Please be aware that all information shared here at Canada Pharmacy has been medically reviewed and fact-checked for accuracy. These verifications are made by board-certified medical professionals who have the authority required to state that information related to medical conditions, symptoms, procedures and tests, and standard treatment protocols is valid and truthful. This is based on current guidelines and consensuses shared amongst medical professionals, and in representation of the latest research.
A generic drug is a copy of the brand-name drug with the same dosage, safety, strength, quality, consumption method, performance, and intended use. Before generics become available on the market, the generic company must prove it has the same active ingredients as the brand-name drug and works in the same way and in the same amount of time in the body.
The only differences between generics and their brand-name counterparts is that generics are less expensive and may look slightly different (eg. different shape or color), as trademarks laws prevent a generic from looking exactly like the brand-name drug.
Generics are less expensive because generic manufacturers don't have to invest large sums of money to develop a drug. When the brand-name patent expires, generic companies can manufacture a copy of the brand-name and sell it at a substantial discount.
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Vitamin B12 shots (cyanocobalamin) are injections given to people who have difficulty absorbing this important vitamin on their own through their daily dietary plans. It is important to be able to absorb B12 well as it optimizes cell reproduction, blood formation, along with protein and tissue synthesis. It is commonly used as a supplement for people suffering from pernicious anemia. Vegetarians and vegans are often B12 deficient. Most people who receive a prescription for a B12 shot can buy vitamin B12 injections from their pharmacy self-administer the injection for themselves, provided they understand the safe way to do so.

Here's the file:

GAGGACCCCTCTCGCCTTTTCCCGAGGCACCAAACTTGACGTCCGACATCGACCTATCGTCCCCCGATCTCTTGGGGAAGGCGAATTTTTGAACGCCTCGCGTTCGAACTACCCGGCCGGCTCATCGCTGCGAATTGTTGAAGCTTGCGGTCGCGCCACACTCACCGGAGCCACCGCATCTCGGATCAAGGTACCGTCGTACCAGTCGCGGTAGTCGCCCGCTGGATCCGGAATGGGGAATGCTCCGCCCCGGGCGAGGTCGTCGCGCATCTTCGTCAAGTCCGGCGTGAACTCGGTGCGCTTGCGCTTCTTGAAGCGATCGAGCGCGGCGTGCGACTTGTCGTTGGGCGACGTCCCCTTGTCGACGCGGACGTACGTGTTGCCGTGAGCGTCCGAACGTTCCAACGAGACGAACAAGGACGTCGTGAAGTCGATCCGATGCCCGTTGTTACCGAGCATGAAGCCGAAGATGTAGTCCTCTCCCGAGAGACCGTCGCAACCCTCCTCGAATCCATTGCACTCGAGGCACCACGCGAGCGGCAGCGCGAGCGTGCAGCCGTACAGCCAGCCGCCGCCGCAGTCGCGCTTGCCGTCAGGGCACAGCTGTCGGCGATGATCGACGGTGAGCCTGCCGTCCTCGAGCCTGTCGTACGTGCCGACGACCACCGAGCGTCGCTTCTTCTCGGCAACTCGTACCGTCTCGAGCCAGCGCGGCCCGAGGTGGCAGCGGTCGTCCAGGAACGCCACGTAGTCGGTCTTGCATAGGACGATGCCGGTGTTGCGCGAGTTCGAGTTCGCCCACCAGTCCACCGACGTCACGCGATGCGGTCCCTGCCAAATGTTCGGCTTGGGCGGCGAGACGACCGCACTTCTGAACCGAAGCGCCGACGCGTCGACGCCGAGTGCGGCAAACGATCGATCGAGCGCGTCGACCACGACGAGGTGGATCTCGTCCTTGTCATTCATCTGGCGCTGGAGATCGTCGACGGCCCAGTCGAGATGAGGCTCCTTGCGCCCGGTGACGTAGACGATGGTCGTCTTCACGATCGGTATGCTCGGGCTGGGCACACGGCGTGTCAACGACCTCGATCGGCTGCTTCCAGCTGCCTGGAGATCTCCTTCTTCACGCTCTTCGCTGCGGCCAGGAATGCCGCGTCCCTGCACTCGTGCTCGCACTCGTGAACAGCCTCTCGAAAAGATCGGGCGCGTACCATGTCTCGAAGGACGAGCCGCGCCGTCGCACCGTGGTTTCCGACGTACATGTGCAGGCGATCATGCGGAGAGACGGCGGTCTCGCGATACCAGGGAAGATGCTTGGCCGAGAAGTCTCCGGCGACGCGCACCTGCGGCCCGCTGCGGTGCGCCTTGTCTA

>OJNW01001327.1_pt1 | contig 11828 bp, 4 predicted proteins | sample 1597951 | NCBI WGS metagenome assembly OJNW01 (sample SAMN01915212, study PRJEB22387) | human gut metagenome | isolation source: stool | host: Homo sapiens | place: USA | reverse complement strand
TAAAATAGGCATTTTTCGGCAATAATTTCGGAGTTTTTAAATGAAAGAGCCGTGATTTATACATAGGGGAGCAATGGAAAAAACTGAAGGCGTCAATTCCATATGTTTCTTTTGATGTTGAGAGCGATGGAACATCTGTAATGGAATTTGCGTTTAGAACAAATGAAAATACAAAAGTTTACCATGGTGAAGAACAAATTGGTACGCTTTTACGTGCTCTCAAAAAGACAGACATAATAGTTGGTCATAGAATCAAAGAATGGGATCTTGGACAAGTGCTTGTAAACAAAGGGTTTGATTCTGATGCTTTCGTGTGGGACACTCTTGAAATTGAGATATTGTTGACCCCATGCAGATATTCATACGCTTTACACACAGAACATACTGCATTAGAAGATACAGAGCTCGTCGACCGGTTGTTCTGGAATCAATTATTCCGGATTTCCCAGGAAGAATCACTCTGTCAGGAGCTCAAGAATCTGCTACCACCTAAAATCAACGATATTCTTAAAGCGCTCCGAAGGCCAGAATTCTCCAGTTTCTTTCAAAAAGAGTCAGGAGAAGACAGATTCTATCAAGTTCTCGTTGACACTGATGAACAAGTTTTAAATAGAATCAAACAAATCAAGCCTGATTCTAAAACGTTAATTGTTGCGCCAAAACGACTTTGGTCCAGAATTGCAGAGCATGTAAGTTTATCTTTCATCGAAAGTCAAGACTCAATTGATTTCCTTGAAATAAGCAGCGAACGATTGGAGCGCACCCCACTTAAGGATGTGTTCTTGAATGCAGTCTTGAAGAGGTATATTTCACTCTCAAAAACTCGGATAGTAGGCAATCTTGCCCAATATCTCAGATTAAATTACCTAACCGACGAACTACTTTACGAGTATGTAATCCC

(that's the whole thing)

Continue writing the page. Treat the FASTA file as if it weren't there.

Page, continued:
When you buy Vitamin B12 injections your pharmacist will provide you with printed instructions you can reference before giving yourself the injection. The vitamin B12 injection is usually injected subcutaneously (just under the skin) into fatty tissue. Once you buy vitamin B12 injections and are ready to self-administer your first dosage, be sure to clean and sanitize the region of your body where you will be injecting to. Allow the sanitized skin to dry, and then pull the skin taut (tight) over the region before injecting the needle. Skin should be smooth, and if you are injecting intramuscularly; the muscle should be fully relaxed.
Other areas of the body an individual can receive their vitamin B12 injection are intramuscularly - injection points being the thigh, buttocks, within the deltoid region of either arm, or the lower abdominal region. The high is the best and most recommended region on the body for anyone that is self-administering a B12 shot. Mainly if they are just learning, because it is an easy region on the body to reach on your own.
However, if you are not comfortable with giving yourself a vitamin B12 shot then you should not try it. Mostly for individuals who experience fear around needles (trypanophobic). We recommend you make an appointment to have your vitamin B12 dosage safely administered by a physician at a clinic, or in some cases, your pharmacist may also be able to administer the injection with no appointment necessary.
The active ingredient in vitamin B12 injections is cyanocobalamin.
You should never give yourself and injection unless you are fully confident in your ability to do it safely. Vitamin B12 injections are considered very safe, but it is important to proceed with caution.
If you experience any adverse reaction to your injection, most notably pain or any visible skin reaction at the spot where you injected, then you should stop use and talk with your doctor.
There are no documented risks of drug or supplement interaction with the standard vitamin B12 injections dosage and frequency. If you wish for further clarification, you should speak with the pharmacist at the pharmacy where you buy vitamin B12 injections. If you choose to buy Vitamin B12 shots online you can still speak to a pharmacist at your local pharmacy
Vitamin B12 injection side effects are very uncommon, but some people may experience an allergic skin reaction. If this occurs to you then stop use and speak to your doctor or pharmacist. B12 can also be taken as a sublingual tablet, and this is a suitable choice for anyone that doesn’t want to get an injection and purchase vitamin B12 without a prescription.